Rain Garden

Today’s gardening tip is as decorative as it is practical, and it could save you some trouble the next time we have a heavy rain in Northern Utah.
Rain gardens are taking the gardening and landscape industries by storm, and for good reason. Not only do they provide a myriad of benefits for the environment, but they can also help you prevent basement flooding whenever a heavy rain event occurs.
Let’s take a look at how rain gardens work and how you can build your own at your home.
The Environmental Benefits of Rain Gardening
In a nutshell, a rain garden is a landscape element designed to maintain the natural cycle of rainfall while preventing unwanted damage to the environment.
In the event of a heavy rainfall, most residential lots are unable to retain all if the water that falls (especially when a large amount of precipitation occurs in a short period of time). Runoff leaves your lot and enters the storm drainage system, carrying with it any trash and pollutants along the way.
Trash clogs the storm drain system while pollutants – primarily pesticides, weed killers, pet waste, road salt and chemical fertilizers – eventually make their way into local streams, lakes and even the water supply.
By retaining more water on your lot, rain gardens minimize these perils while providing an unexpected benefit for homeowners: the prevention of flooding in homes and basements.
Why Should You Consider Adding a Rain Garden?
If you’ve ever experienced flooding in your basement or home, you can certainly benefit from today’s gardening tip. But, even if you haven’t, consider some of the other benefits.
Your rain garden can reduce pollution and preserve natural waterways. It can also help recharge Utah’s rapidly diminishing groundwater table. In fact, the Toronto Regional Conservation Agency (TRCA) reports that a rain garden allows about 30 percent more rainwater to return to the water table than the same size patch of turfgrass. Rain gardens also attract pollinators such as butterflies, bees and mosquito-hungry dragonflies.
They are also easy to create and maintain, and add an element of incomparable natural beauty to your landscape. And it requires little or no extra water to maintain.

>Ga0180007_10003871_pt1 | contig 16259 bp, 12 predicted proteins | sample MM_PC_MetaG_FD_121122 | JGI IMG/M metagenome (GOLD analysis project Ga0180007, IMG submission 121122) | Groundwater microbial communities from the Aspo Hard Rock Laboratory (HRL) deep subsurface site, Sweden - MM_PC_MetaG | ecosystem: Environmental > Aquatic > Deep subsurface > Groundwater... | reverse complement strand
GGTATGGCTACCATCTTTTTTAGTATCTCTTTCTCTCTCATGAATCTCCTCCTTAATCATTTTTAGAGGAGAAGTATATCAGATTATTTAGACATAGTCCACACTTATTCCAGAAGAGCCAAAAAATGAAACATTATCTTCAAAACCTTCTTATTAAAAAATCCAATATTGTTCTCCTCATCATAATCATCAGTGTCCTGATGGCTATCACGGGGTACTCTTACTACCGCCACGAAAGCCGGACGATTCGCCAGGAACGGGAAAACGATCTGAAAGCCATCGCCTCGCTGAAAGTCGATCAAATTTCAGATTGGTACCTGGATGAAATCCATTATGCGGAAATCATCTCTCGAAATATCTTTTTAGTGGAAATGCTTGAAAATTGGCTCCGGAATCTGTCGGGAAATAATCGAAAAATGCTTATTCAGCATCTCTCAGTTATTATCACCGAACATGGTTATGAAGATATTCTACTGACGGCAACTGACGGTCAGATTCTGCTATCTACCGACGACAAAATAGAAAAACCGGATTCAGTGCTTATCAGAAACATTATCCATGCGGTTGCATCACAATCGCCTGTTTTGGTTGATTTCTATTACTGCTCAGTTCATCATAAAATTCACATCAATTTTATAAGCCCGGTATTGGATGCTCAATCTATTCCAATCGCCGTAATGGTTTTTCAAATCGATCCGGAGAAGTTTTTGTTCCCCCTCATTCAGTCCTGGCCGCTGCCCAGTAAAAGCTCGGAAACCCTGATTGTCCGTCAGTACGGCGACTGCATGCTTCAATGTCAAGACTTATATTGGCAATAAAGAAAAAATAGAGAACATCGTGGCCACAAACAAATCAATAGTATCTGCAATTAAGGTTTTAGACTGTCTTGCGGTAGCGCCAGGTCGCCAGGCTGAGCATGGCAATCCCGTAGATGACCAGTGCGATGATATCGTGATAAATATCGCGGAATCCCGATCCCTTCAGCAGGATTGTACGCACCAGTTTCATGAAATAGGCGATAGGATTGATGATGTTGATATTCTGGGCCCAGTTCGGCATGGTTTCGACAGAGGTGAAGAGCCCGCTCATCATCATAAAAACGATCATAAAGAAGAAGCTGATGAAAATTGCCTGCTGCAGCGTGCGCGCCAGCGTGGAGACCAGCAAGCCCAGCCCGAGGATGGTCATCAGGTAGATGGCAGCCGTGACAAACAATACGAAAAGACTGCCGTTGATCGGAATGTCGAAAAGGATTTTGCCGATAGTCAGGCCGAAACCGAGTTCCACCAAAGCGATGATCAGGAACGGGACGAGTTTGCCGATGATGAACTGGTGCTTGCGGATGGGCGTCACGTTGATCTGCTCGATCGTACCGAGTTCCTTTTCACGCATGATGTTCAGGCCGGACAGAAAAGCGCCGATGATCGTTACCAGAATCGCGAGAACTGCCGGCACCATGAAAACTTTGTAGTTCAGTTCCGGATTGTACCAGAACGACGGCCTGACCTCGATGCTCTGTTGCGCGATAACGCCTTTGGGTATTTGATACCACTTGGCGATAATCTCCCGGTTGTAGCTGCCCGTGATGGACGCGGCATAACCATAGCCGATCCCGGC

So, without further ado, let’s explore some gardening tips for creating your rain garden.
Gardening Tips for Building Your Rain Garden
Create your rain garden near where your gutter system releases water, typically near the end of your downspout. You can also create yours at low points in the yard or in an area of runoff, such as the end of your driveway. Keep the location several feet from your home’s foundation and channel the water toward the garden with a swale made from river rock and pond liner material.
You can either dig out a flat pit in the desired size and shape of your plot, build berms around it or a combination of these techniques. Ideally, you want about three feet of depth, but yours can be more shallow if you have very porous soil. To calculate the ideal size for yours, check out this handy step-by-step guide for building a rain garden.
Now add a soil mixture that facilitates drainage. Avoid clay soil at all costs. Instead, use a loose mixture of compost, sand and a garden soil mixture. Now, select outdoor plants that are native to our area and that are both water and drought tolerant. Remember to choose those outdoor plants that are appropriate for the amount of sun your rain garden will receive.
Place the most water-tolerant plants in the center of the rain garden and those better suited to dry roots toward the edges. Finally, add a three-inch layer of mulch across the entire bed. Now you can sit back and watch the magic happen!
In Salt Lake City, Utah, Millcreek Gardens is your premier source for shade trees, shrubs, rose bushes and outdoor plants. Visit us today and ask our friendly associates for advice on which plants to choose for your rain garden. And, of course, don’t hesitate to call on us for even more professional gardening tips!